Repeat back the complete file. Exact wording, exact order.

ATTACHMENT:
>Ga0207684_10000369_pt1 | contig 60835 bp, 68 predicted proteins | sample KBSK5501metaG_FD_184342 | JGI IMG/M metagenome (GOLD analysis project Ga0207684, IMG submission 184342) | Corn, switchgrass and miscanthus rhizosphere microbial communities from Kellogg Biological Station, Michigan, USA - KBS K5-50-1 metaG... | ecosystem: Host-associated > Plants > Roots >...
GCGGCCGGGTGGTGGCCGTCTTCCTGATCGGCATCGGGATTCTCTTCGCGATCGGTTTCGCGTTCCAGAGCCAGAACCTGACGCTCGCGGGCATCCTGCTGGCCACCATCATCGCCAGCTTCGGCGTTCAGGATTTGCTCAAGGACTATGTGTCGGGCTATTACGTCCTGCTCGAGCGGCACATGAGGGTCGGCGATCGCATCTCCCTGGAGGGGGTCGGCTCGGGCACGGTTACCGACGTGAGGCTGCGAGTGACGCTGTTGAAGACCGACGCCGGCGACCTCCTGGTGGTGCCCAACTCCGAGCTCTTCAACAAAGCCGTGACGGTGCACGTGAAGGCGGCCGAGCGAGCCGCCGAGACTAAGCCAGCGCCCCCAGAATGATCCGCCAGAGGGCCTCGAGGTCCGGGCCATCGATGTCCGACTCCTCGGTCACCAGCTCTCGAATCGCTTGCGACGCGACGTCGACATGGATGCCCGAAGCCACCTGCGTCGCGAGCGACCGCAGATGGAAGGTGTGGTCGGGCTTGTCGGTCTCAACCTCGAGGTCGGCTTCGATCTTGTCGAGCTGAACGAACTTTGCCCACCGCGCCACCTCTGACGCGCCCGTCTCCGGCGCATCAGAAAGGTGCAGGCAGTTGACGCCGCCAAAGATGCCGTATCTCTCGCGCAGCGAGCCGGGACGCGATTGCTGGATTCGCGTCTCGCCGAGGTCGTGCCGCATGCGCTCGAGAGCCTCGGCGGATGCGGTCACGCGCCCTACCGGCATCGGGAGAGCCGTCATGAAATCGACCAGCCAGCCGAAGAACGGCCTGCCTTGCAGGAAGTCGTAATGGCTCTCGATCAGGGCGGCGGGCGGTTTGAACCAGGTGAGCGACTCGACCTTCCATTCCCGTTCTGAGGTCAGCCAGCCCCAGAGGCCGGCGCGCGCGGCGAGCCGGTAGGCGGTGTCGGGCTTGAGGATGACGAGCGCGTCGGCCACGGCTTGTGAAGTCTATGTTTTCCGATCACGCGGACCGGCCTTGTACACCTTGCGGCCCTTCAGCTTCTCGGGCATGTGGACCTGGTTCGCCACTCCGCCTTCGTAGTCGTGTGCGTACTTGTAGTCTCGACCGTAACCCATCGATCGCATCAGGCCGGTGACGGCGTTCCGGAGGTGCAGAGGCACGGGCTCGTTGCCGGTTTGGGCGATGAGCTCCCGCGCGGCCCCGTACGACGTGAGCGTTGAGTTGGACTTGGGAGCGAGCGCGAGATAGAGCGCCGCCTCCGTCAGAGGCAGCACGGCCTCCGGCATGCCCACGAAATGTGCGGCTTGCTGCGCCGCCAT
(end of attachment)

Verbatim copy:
>Ga0207684_10000369_pt1 | contig 60835 bp, 68 predicted proteins | sample KBSK5501metaG_FD_184342 | JGI IMG/M metagenome (GOLD analysis project Ga0207684, IMG submission 184342) | Corn, switchgrass and miscanthus rhizosphere microbial communities from Kellogg Biological Station, Michigan, USA - KBS K5-50-1 metaG... | ecosystem: Host-associated > Plants > Roots >...
GCGGCCGGGTGGTGGCCGTCTTCCTGATCGGCATCGGGATTCTCTTCGCGATCGGTTTCGCGTTCCAGAGCCAGAACCTGACGCTCGCGGGCATCCTGCTGGCCACCATCATCGCCAGCTTCGGCGTTCAGGATTTGCTCAAGGACTATGTGTCGGGCTATTACGTCCTGCTCGAGCGGCACATGAGGGTCGGCGATCGCATCTCCCTGGAGGGGGTCGGCTCGGGCACGGTTACCGACGTGAGGCTGCGAGTGACGCTGTTGAAGACCGACGCCGGCGACCTCCTGGTGGTGCCCAACTCCGAGCTCTTCAACAAAGCCGTGACGGTGCACGTGAAGGCGGCCGAGCGAGCCGCCGAGACTAAGCCAGCGCCCCCAGAATGATCCGCCAGAGGGCCTCGAGGTCCGGGCCATCGATGTCCGACTCCTCGGTCACCAGCTCTCGAATCGCTTGCGACGCGACGTCGACATGGATGCCCGAAGCCACCTGCGTCGCGAGCGACCGCAGATGGAAGGTGTGGTCGGGCTTGTCGGTCTCAACCTCGAGGTCGGCTTCGATCTTGTCGAGCTGAACGAACTTTGCCCACCGCGCCACCTCTGACGCGCCCGTCTCCGGCGCATCAGAAAGGTGCAGGCAGTTGACGCCGCCAAAGATGCCGTATCTCTCGCGCAGCGAGCCGGGACGCGATTGCTGGATTCGCGTCTCGCCGAGGTCGTGCCGCATGCGCTCGAGAGCCTCGGCGGATGCGGTCACGCGCCCTACCGGCATCGGGAGAGCCGTCATGAAATCGACCAGCCAGCCGAAGAACGGCCTGCCTTGCAGGAAGTCGTAATGGCTCTCGATCAGGGCGGCGGGCGGTTTGAACCAGGTGAGCGACTCGACCTTCCATTCCCGTTCTGAGGTCAGCCAGCCCCAGAGGCCGGCGCGCGCGGCGAGCCGGTAGGCGGTGTCGGGCTTGAGGATGACGAGCGCGTCGGCCACGGCTTGTGAAGTCTATGTTTTCCGATCACGCGGACCGGCCTTGTACACCTTGCGGCCCTTCAGCTTCTCGGGCATGTGGACCTGGTTCGCCACTCCGCCTTCGTAGTCGTGTGCGTACTTGTAGTCTCGACCGTAACCCATCGATCGCATCAGGCCGGTGACGGCGTTCCGGAGGTGCAGAGGCACGGGCTCGTTGCCGGTTTGGGCGATGAGCTCCCGCGCGGCCCCGTACGACGTGAGCGTTGAGTTGGACTTGGGAGCGAGCGCGAGATAGAGCGCCGCCTCCGTCAGAGGCAGCACGGCCTCCGGCATGCCCACGAAATGTGCGGCTTGCTGCGCCGCCAT